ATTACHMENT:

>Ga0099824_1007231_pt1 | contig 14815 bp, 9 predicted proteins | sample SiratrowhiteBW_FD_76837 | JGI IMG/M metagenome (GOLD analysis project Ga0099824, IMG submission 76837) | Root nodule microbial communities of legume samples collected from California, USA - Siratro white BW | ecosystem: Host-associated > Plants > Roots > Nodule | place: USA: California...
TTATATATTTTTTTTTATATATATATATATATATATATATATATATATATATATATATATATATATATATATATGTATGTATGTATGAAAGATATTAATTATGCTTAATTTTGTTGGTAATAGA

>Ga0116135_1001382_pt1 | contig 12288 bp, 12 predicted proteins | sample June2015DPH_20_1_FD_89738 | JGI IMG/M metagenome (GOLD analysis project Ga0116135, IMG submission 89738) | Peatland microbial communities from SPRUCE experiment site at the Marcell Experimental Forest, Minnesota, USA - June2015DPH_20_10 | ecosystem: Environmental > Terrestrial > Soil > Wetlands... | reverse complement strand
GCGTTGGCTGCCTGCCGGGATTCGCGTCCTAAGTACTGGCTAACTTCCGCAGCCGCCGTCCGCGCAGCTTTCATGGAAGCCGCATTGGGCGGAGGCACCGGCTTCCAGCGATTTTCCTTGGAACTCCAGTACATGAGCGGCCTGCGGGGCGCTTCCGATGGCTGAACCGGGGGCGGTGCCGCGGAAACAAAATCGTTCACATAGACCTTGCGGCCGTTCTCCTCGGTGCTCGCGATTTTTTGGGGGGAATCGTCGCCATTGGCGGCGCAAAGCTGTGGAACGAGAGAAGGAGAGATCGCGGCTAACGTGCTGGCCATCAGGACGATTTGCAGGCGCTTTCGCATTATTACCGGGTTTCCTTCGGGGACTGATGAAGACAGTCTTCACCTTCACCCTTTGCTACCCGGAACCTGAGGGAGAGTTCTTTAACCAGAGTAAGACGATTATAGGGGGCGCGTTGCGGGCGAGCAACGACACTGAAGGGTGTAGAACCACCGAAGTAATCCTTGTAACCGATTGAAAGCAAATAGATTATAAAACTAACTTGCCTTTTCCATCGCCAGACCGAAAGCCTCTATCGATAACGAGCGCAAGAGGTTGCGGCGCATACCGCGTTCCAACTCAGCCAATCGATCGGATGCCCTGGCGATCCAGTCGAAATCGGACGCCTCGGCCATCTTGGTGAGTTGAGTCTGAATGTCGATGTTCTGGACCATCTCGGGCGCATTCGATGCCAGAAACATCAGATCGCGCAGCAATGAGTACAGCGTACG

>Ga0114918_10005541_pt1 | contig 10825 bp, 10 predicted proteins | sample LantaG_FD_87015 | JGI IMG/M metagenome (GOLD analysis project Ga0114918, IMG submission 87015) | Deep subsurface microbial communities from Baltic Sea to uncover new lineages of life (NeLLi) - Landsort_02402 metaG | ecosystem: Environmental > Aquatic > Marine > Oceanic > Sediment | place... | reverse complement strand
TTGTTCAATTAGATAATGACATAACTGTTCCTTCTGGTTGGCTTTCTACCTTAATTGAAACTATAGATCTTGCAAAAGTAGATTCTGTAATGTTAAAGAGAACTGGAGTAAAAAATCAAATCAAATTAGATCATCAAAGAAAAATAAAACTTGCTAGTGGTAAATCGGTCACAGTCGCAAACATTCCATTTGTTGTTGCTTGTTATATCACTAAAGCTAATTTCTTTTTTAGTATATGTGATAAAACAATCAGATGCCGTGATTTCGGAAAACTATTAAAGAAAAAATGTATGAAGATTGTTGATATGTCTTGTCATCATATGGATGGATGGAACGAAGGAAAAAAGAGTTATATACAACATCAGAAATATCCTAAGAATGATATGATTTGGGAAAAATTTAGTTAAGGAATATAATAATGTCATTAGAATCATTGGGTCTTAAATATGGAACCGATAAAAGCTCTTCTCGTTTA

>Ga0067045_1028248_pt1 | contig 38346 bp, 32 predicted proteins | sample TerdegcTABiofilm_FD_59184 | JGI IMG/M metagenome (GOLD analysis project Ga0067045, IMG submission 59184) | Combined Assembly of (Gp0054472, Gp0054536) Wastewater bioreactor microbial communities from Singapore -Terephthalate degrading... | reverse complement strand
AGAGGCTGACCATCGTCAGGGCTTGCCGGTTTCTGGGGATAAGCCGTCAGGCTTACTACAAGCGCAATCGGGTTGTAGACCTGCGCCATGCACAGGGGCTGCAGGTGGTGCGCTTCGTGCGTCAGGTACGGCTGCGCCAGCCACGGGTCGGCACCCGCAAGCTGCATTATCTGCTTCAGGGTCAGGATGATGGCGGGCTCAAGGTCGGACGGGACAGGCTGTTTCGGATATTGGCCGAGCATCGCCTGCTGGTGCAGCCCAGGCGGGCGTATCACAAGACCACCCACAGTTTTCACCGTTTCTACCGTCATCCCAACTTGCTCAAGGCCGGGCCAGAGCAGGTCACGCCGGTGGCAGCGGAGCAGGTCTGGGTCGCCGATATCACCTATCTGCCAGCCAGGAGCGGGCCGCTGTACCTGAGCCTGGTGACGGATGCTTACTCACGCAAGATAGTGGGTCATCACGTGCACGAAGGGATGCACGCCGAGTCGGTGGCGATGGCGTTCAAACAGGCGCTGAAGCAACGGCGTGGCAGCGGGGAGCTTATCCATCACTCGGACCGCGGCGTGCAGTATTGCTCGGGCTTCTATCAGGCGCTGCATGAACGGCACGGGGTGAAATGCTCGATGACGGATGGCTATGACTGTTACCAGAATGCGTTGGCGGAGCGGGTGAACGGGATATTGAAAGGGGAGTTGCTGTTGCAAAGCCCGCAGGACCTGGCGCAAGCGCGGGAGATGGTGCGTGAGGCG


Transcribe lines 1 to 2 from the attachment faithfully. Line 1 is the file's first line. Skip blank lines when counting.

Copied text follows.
>Ga0099824_1007231_pt1 | contig 14815 bp, 9 predicted proteins | sample SiratrowhiteBW_FD_76837 | JGI IMG/M metagenome (GOLD analysis project Ga0099824, IMG submission 76837) | Root nodule microbial communities of legume samples collected from California, USA - Siratro white BW | ecosystem: Host-associated > Plants > Roots > Nodule | place: USA: California...
TTATATATTTTTTTTTATATATATATATATATATATATATATATATATATATATATATATATATATATATATATGTATGTATGTATGAAAGATATTAATTATGCTTAATTTTGTTGGTAATAGA